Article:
After barely a minute of social media scrolling over the weekend, I came to the realization that I’m probably the only person who doesn’t go to Halloween parties as an adult.
Which, great, check another one for me in the ABNORMAL PERSON box. It’s a pretty full list at this point.
After a while, if you’re on The Life Autistic with me, you’re probably discouraged from time to time about difference.
We want to be accepted and valued for our differences without having to “fit in” and lose our difference.
“But Hunter, you’re—”
No, lemme just stop ya there.
No one’s thinking “Oh, look at that dude opting out of parties like a cool guy, prioritizing his health, ensuring he’s not putting himself in a spot to look like an idiot” — no.
Or “Look at that girl’s radical and non-traditional interests; I wish I were different enough to not feel I need to follow a trend” — no.
No one sees my borderline odd routines and rituals (screaming early rising, mid-day workouts, unvaried eating habits, scheduled work blocks that have to start on the hour or half hour, etc) and thinks “Man, this guy practices the unlocked secret to efficiencies and gets it done!” — no.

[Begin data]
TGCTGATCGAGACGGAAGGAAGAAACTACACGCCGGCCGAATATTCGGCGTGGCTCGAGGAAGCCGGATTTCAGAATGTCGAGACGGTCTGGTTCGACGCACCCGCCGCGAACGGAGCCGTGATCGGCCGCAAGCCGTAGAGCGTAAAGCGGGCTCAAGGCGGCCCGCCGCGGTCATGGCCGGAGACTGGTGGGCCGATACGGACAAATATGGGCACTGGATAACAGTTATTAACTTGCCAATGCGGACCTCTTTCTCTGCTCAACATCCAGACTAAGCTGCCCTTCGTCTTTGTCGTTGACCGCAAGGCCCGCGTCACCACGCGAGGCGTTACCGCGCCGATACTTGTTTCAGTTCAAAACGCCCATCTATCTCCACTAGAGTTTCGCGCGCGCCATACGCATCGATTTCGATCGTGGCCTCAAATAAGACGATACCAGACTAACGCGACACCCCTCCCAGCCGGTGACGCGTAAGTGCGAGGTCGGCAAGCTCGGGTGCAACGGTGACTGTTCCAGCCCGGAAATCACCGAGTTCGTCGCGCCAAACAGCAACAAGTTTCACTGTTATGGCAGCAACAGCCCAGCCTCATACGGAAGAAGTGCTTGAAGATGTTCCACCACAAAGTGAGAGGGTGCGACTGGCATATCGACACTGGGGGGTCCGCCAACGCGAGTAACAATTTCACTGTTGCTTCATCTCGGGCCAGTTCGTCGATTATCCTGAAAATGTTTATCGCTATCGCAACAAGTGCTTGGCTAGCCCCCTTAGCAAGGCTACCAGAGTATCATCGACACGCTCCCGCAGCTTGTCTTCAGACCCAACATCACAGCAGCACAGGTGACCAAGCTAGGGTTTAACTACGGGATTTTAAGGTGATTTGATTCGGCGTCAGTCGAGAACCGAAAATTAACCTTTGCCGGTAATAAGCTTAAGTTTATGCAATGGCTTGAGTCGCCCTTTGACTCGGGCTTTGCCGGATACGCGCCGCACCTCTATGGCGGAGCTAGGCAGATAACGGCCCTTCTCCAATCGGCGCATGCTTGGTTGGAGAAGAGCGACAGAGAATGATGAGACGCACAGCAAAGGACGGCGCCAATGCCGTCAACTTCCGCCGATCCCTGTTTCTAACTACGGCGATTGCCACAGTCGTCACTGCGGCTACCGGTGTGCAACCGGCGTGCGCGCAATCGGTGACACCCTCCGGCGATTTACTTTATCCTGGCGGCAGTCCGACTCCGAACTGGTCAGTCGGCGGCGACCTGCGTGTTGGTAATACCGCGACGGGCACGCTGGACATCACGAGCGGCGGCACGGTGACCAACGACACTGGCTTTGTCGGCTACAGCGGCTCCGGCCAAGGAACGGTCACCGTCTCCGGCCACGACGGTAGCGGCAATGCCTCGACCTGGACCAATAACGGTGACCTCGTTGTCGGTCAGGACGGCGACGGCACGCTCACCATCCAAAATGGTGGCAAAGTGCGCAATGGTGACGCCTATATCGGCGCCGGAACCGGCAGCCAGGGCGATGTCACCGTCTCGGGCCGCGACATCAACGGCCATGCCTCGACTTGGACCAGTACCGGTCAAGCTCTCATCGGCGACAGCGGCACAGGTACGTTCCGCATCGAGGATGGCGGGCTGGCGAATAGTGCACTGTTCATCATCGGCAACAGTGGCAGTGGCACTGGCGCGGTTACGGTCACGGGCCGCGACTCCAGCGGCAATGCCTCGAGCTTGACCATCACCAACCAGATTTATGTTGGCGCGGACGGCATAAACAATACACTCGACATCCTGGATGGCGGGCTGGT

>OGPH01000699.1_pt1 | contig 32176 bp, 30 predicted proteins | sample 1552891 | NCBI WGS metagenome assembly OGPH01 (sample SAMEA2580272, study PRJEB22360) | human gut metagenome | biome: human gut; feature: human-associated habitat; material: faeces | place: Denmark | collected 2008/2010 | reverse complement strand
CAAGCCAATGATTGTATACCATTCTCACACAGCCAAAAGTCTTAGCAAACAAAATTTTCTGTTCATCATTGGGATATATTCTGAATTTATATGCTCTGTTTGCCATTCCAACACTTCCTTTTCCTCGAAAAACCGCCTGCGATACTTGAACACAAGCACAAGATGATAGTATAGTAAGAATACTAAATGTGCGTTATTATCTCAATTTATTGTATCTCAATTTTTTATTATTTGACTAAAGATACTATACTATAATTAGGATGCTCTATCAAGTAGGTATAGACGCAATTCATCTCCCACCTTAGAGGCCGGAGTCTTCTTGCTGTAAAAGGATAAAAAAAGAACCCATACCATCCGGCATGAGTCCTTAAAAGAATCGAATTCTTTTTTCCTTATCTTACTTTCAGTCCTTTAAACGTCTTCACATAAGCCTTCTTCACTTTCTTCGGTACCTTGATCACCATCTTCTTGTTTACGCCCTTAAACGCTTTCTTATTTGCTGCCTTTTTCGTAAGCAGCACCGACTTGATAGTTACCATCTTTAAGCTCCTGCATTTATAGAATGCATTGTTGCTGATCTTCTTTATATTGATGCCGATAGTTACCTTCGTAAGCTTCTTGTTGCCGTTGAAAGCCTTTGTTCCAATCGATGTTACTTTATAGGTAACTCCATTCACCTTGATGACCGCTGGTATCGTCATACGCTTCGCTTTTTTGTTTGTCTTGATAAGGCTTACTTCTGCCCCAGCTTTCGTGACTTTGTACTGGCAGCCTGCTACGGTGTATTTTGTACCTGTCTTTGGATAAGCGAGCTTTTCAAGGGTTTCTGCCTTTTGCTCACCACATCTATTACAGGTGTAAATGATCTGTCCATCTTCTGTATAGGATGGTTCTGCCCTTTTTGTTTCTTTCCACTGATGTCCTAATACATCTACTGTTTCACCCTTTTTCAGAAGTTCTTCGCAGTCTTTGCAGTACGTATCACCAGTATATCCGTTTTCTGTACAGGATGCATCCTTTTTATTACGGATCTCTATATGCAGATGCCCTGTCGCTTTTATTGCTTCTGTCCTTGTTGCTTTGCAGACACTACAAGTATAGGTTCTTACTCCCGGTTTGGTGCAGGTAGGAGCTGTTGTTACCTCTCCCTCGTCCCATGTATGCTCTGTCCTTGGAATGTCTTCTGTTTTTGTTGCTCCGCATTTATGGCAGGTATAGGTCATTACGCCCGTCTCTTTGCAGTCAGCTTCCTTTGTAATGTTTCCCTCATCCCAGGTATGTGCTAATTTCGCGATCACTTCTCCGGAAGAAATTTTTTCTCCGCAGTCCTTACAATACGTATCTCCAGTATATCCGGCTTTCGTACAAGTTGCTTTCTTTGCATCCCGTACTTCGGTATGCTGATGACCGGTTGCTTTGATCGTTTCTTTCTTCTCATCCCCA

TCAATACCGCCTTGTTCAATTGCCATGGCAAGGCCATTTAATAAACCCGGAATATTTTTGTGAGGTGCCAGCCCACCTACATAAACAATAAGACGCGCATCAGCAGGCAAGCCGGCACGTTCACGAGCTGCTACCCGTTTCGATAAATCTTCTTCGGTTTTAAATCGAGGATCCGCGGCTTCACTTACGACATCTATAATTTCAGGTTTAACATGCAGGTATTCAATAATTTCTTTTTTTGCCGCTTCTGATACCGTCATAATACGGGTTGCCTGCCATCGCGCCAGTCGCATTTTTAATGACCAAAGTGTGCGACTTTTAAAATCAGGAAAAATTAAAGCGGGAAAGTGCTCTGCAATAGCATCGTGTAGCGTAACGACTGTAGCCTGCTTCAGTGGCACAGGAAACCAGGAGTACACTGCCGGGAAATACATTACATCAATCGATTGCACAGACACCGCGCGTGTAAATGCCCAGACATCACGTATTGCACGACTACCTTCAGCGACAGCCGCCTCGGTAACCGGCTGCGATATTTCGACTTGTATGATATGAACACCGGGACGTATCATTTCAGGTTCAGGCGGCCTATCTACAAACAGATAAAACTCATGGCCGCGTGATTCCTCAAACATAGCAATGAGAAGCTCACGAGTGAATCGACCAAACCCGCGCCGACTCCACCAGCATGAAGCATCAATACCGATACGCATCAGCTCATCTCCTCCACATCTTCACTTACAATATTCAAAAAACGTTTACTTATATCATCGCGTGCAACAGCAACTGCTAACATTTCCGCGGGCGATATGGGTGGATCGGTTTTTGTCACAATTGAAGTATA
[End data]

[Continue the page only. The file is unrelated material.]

If you’re considered weird and different, then your actions are weird and different. Welcome to The Life Autistic!
I could campaign around ‘Make Difference Great Again.’
To the fella who can’t be bothered to be dragged to a party, instead of ‘lame,’ ‘anti-social,’ and ‘boring,’ why not ‘image-conscious,’ ‘selective about experiences,’ and ‘confident enough to value time alone?’
To the gal with the niche interests, maybe less of the ‘offbeat’ and ‘weird’ and more ‘unashamedly bold in taste’ and ‘an individual, only more so?’
Personally, I’d love hearing less of “inflexible” and “rigid” and more “efficient,” “diligent,” and “thoughtfully tuned,” but y’know, I can’t have everything.
Difference stands out, but does it stand tall?